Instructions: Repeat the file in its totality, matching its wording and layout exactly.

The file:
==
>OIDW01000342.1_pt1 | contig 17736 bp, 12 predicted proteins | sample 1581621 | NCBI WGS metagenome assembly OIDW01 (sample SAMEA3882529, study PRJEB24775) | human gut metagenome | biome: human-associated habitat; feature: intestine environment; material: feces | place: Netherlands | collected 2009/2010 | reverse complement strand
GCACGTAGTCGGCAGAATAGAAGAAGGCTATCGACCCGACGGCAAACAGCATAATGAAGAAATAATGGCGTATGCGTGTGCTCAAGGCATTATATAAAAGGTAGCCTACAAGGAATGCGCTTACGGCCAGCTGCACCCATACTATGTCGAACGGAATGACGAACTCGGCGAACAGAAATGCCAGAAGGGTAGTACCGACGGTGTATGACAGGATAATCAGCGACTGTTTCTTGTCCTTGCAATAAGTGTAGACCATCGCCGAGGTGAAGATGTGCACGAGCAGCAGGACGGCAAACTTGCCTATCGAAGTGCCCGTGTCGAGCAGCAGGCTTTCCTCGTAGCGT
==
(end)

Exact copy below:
>OIDW01000342.1_pt1 | contig 17736 bp, 12 predicted proteins | sample 1581621 | NCBI WGS metagenome assembly OIDW01 (sample SAMEA3882529, study PRJEB24775) | human gut metagenome | biome: human-associated habitat; feature: intestine environment; material: feces | place: Netherlands | collected 2009/2010 | reverse complement strand
GCACGTAGTCGGCAGAATAGAAGAAGGCTATCGACCCGACGGCAAACAGCATAATGAAGAAATAATGGCGTATGCGTGTGCTCAAGGCATTATATAAAAGGTAGCCTACAAGGAATGCGCTTACGGCCAGCTGCACCCATACTATGTCGAACGGAATGACGAACTCGGCGAACAGAAATGCCAGAAGGGTAGTACCGACGGTGTATGACAGGATAATCAGCGACTGTTTCTTGTCCTTGCAATAAGTGTAGACCATCGCCGAGGTGAAGATGTGCACGAGCAGCAGGACGGCAAACTTGCCTATCGAAGTGCCCGTGTCGAGCAGCAGGCTTTCCTCGTAGCGT